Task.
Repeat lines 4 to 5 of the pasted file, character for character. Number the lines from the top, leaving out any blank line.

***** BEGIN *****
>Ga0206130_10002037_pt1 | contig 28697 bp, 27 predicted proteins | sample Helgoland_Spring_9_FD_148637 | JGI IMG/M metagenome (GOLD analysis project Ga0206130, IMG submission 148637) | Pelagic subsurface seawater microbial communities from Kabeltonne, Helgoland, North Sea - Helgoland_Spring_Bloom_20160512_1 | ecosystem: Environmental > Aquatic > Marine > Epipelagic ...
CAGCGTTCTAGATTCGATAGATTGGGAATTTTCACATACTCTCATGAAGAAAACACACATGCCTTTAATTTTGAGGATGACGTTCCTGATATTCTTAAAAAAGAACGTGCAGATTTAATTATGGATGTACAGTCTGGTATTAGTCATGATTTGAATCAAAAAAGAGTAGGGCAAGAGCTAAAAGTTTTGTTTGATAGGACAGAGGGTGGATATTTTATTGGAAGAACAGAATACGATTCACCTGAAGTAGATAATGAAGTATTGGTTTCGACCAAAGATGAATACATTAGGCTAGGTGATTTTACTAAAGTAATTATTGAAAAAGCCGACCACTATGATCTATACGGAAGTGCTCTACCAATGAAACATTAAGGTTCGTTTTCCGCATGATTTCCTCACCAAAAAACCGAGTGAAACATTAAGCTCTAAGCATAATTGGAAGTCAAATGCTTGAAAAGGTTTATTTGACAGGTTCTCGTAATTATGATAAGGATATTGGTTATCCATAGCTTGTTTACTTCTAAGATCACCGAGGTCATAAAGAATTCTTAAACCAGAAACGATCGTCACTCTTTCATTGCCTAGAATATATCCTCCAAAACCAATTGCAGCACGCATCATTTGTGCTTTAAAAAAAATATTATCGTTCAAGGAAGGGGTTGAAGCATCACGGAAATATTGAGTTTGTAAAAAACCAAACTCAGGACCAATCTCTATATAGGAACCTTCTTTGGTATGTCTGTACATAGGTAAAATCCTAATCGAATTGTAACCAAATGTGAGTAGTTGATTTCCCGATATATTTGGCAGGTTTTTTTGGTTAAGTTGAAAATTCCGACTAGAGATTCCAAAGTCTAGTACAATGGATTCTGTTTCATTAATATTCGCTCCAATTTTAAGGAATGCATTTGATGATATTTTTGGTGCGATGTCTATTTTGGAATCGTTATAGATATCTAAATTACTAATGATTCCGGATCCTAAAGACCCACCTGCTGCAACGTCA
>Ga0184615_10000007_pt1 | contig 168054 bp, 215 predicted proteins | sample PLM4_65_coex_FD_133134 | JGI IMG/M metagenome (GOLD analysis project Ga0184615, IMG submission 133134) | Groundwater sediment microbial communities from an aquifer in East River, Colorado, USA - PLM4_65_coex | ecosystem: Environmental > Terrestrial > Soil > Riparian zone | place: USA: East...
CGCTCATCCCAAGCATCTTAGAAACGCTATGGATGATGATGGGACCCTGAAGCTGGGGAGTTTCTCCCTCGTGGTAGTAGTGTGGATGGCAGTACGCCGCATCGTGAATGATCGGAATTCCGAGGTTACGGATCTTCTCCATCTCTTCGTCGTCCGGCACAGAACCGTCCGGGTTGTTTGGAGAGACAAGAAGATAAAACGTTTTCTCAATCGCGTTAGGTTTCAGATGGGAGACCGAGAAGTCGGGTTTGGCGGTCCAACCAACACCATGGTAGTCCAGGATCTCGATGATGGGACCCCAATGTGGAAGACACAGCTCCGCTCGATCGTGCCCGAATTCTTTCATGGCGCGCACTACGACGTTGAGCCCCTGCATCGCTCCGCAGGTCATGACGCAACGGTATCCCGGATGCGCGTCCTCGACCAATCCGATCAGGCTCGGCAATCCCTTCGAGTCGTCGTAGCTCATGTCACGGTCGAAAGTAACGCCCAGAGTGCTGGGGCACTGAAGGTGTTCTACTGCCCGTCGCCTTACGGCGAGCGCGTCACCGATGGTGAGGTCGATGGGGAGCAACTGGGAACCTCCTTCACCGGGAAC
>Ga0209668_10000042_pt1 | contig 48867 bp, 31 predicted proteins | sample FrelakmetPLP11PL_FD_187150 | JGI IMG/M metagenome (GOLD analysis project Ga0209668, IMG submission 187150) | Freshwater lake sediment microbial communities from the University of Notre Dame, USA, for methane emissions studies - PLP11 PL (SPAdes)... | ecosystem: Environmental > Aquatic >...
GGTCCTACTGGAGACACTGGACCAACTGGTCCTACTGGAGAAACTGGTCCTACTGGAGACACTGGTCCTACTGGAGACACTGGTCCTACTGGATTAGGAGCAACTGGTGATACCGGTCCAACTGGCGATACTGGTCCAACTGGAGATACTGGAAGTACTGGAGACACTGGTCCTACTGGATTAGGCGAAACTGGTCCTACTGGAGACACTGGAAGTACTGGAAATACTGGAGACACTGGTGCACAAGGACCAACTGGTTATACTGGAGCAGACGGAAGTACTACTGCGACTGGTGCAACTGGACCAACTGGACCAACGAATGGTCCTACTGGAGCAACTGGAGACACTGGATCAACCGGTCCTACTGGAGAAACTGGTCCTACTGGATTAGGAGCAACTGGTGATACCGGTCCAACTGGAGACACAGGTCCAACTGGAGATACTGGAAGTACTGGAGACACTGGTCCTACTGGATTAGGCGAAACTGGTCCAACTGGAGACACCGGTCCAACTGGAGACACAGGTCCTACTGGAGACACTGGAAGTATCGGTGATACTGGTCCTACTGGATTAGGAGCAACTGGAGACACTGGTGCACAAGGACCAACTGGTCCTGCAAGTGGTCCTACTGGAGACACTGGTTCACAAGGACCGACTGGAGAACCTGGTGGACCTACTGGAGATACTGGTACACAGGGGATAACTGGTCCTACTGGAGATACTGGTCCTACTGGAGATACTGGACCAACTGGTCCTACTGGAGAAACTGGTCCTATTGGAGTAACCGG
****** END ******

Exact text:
CGCTCATCCCAAGCATCTTAGAAACGCTATGGATGATGATGGGACCCTGAAGCTGGGGAGTTTCTCCCTCGTGGTAGTAGTGTGGATGGCAGTACGCCGCATCGTGAATGATCGGAATTCCGAGGTTACGGATCTTCTCCATCTCTTCGTCGTCCGGCACAGAACCGTCCGGGTTGTTTGGAGAGACAAGAAGATAAAACGTTTTCTCAATCGCGTTAGGTTTCAGATGGGAGACCGAGAAGTCGGGTTTGGCGGTCCAACCAACACCATGGTAGTCCAGGATCTCGATGATGGGACCCCAATGTGGAAGACACAGCTCCGCTCGATCGTGCCCGAATTCTTTCATGGCGCGCACTACGACGTTGAGCCCCTGCATCGCTCCGCAGGTCATGACGCAACGGTATCCCGGATGCGCGTCCTCGACCAATCCGATCAGGCTCGGCAATCCCTTCGAGTCGTCGTAGCTCATGTCACGGTCGAAAGTAACGCCCAGAGTGCTGGGGCACTGAAGGTGTTCTACTGCCCGTCGCCTTACGGCGAGCGCGTCACCGATGGTGAGGTCGATGGGGAGCAACTGGGAACCTCCTTCACCGGGAAC
>Ga0209668_10000042_pt1 | contig 48867 bp, 31 predicted proteins | sample FrelakmetPLP11PL_FD_187150 | JGI IMG/M metagenome (GOLD analysis project Ga0209668, IMG submission 187150) | Freshwater lake sediment microbial communities from the University of Notre Dame, USA, for methane emissions studies - PLP11 PL (SPAdes)... | ecosystem: Environmental > Aquatic >...